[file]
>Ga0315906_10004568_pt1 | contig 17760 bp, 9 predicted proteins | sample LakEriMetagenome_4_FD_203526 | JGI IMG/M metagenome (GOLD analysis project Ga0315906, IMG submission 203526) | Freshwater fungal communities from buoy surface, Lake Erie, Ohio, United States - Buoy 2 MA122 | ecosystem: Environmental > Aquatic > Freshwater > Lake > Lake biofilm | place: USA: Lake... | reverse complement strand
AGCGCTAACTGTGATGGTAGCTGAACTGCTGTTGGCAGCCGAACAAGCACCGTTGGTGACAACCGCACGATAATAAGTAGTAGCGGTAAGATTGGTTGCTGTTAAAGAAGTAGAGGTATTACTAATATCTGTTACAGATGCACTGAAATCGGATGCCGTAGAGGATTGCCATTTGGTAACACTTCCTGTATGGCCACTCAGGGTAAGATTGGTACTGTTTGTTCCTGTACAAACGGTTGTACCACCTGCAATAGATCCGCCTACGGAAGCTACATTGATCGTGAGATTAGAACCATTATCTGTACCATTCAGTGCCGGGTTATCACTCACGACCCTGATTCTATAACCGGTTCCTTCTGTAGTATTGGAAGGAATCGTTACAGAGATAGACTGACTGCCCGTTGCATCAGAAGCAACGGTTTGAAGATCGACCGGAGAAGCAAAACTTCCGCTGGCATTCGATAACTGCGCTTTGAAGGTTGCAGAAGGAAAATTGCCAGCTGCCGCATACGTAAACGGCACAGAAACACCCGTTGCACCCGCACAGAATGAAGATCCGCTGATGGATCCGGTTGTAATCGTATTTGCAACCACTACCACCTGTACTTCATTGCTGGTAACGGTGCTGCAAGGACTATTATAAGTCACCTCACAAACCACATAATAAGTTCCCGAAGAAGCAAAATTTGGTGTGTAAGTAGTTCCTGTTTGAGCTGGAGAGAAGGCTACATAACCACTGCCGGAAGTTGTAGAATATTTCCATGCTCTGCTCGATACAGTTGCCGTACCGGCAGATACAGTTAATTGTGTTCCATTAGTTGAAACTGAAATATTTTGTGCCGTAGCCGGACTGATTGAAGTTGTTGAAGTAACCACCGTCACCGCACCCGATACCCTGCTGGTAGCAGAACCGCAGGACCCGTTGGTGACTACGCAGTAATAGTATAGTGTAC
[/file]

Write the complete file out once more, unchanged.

>Ga0315906_10004568_pt1 | contig 17760 bp, 9 predicted proteins | sample LakEriMetagenome_4_FD_203526 | JGI IMG/M metagenome (GOLD analysis project Ga0315906, IMG submission 203526) | Freshwater fungal communities from buoy surface, Lake Erie, Ohio, United States - Buoy 2 MA122 | ecosystem: Environmental > Aquatic > Freshwater > Lake > Lake biofilm | place: USA: Lake... | reverse complement strand
AGCGCTAACTGTGATGGTAGCTGAACTGCTGTTGGCAGCCGAACAAGCACCGTTGGTGACAACCGCACGATAATAAGTAGTAGCGGTAAGATTGGTTGCTGTTAAAGAAGTAGAGGTATTACTAATATCTGTTACAGATGCACTGAAATCGGATGCCGTAGAGGATTGCCATTTGGTAACACTTCCTGTATGGCCACTCAGGGTAAGATTGGTACTGTTTGTTCCTGTACAAACGGTTGTACCACCTGCAATAGATCCGCCTACGGAAGCTACATTGATCGTGAGATTAGAACCATTATCTGTACCATTCAGTGCCGGGTTATCACTCACGACCCTGATTCTATAACCGGTTCCTTCTGTAGTATTGGAAGGAATCGTTACAGAGATAGACTGACTGCCCGTTGCATCAGAAGCAACGGTTTGAAGATCGACCGGAGAAGCAAAACTTCCGCTGGCATTCGATAACTGCGCTTTGAAGGTTGCAGAAGGAAAATTGCCAGCTGCCGCATACGTAAACGGCACAGAAACACCCGTTGCACCCGCACAGAATGAAGATCCGCTGATGGATCCGGTTGTAATCGTATTTGCAACCACTACCACCTGTACTTCATTGCTGGTAACGGTGCTGCAAGGACTATTATAAGTCACCTCACAAACCACATAATAAGTTCCCGAAGAAGCAAAATTTGGTGTGTAAGTAGTTCCTGTTTGAGCTGGAGAGAAGGCTACATAACCACTGCCGGAAGTTGTAGAATATTTCCATGCTCTGCTCGATACAGTTGCCGTACCGGCAGATACAGTTAATTGTGTTCCATTAGTTGAAACTGAAATATTTTGTGCCGTAGCCGGACTGATTGAAGTTGTTGAAGTAACCACCGTCACCGCACCCGATACCCTGCTGGTAGCAGAACCGCAGGACCCGTTGGTGACTACGCAGTAATAGTATAGTGTAC